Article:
What’s new – 16th December 2018

The last few months have been hectic. We’re continuing to work on the next major release of the site, which is a total rewrite – and to make sure the public-facing site remains free, we’ve been taking on more consultancy and software development work for the rail industry. Some of the projects that have had our input are very interesting, but not in the public domain – but the important thing is they’ll make sure there is always a public, free version of the site.

Many of you will have noticed that the Network Rail Data Feeds platform has been substantially less reliable than we need it to be over the past weeks and months. Outages started happening several times a day, meaning we weren’t able to bring you accurate information. This didn’t just affect us – all other sites using the Open Data platform were affected. The sheer scale of the problem and the number of people affected has been brought to Network Rail’s attention, and their supplier and maintainer of the Data Feeds platform is working on making it more stable.

Separately, we’ve invested a great deal of time and a lot of money in getting resilient connectivity set up to Network Rail for our commercial projects. We are seriously considering moving the public-facing website over to this feed – but there’s work to do so we obfuscate (hide) freight and engineering trains in the same way as the Open Data feed does. This will mean we’ll be immune to any future outages that affect the Open Data platform, which is obviously good – but is this the right thing for us to do? Having such a large and visible site to highlight problems with the data feeds is useful – it means there’s one more big name that’s affected when problems occur, and that helps get the problems fixed for everyone, not just us. Maybe we should continue with the public site using public feeds. Comment on this post with your thoughts.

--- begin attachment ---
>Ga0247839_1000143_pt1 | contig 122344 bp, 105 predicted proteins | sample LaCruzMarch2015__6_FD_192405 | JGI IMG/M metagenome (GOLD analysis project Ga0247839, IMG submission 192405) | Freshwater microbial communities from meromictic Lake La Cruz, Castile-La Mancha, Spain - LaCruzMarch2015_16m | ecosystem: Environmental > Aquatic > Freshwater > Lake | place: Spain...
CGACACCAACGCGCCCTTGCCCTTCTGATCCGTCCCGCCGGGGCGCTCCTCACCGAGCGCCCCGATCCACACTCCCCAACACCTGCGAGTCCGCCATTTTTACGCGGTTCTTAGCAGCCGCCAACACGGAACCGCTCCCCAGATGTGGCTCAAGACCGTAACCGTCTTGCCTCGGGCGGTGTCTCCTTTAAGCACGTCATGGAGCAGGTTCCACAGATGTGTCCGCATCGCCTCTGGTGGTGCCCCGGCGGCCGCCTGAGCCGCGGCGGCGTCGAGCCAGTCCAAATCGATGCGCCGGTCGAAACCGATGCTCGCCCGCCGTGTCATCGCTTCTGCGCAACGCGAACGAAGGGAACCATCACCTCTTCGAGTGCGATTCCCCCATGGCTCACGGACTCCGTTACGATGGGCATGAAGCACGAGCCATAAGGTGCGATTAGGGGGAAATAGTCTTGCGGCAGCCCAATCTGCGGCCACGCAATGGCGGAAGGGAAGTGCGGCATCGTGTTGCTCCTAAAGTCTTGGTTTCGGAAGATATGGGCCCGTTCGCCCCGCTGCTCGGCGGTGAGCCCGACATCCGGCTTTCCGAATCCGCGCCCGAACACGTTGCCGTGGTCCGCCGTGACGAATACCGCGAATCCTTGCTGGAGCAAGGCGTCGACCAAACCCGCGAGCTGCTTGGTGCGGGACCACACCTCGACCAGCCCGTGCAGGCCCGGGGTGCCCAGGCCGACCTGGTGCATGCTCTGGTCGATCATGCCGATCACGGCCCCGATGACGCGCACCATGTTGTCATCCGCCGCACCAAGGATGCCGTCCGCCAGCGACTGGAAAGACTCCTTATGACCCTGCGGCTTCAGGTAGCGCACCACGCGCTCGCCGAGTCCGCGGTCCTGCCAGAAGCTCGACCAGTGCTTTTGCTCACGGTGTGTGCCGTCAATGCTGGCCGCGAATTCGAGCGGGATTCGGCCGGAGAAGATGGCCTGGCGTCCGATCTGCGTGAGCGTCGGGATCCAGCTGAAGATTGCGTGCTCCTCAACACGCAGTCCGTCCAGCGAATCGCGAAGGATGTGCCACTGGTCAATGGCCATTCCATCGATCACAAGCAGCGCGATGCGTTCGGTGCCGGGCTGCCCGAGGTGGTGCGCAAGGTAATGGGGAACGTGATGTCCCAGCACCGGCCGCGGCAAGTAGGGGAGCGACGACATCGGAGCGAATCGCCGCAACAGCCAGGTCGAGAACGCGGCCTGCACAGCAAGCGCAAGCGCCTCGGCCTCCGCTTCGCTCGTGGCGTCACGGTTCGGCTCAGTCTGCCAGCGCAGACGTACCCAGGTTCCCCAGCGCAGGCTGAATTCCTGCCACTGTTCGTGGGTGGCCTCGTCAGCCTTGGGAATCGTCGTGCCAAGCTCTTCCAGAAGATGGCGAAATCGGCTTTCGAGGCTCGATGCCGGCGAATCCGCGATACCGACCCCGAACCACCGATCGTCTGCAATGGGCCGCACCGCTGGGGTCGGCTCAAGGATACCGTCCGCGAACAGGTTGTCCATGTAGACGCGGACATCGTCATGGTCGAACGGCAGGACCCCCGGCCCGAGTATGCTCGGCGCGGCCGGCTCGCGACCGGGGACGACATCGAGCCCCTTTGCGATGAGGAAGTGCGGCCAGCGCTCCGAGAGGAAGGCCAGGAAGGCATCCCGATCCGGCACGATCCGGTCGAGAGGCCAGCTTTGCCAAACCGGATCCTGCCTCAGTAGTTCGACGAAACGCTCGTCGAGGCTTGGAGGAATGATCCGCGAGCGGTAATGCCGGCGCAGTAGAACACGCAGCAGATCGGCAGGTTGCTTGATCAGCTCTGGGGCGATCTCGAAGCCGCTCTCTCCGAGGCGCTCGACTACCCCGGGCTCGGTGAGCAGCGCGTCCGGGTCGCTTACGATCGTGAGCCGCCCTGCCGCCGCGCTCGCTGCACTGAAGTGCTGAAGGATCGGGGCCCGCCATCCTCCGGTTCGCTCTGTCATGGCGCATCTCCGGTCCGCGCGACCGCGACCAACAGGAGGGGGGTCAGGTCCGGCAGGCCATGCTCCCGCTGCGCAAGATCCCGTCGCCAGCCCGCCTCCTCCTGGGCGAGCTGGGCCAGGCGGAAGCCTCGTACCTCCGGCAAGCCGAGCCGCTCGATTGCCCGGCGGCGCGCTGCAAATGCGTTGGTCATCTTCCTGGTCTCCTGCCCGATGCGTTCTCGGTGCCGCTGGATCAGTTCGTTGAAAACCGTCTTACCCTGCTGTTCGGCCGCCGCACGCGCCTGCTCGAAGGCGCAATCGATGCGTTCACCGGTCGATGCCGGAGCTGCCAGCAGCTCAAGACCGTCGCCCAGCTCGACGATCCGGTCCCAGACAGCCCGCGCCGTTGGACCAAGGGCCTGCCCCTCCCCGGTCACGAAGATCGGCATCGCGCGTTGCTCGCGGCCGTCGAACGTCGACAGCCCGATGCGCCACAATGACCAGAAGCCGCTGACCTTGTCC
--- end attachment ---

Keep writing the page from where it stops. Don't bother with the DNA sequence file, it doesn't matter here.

We’ve set up a status site to show you what’s going on. Any outages will be reported here once our systems detect them, and also tweeted to a new account (details to come). You can subscribe via email to alerts too.

This status page plugs directly in to our monitoring systems, which we’ve moved over to Amazon EC2 so we can run the public site alongside our commercial products. Over Christmas, we’re going to be moving the last bits of the website over. You shouldn’t see anything different.

Finally, we made a few updates to the existing site:

  • The Filton 4-Tracking project has completed, and our Bristol Parkway map has been updated. We’ve had to move the Avonmouth route on to a new map, because there’s simply no way we could manage to fit it on to the existing map!
  • The line between Saltmarshe, Howden and Ferriby has been recontrolled to York ROC, and is now available on our Hull area map
  • The Thameslink route through Wimbledon was moved to new signalling system at Three Bridges ROC some months ago and, a little late, we’ve updated our map to include route and signal indications

Until the next time, have a peaceful festive period, and see you in 2019!

4 thoughts on “What’s new – 16th December 2018

  1. The new Bristol map is looking really good 🙂
    Can you hyperlink some of the missing junctions please e.g. Westerleigh and Dr Days, so we can go straight to trains due past there and see the timings.
    Thanks

  2. I would look at the extra processing power required to carry out the reporting number obscuring process. If it is large then stick with the current system, if it is small make the switch.
    Medium to large processing power required.
    If it is considered that the frequency of the dropouts is likely to persist then maybe its best to build in the obscuring code at the outset, but have it switched off, with the option of turning on and off as and when the dropouts occur or turning on permanently at a later date.

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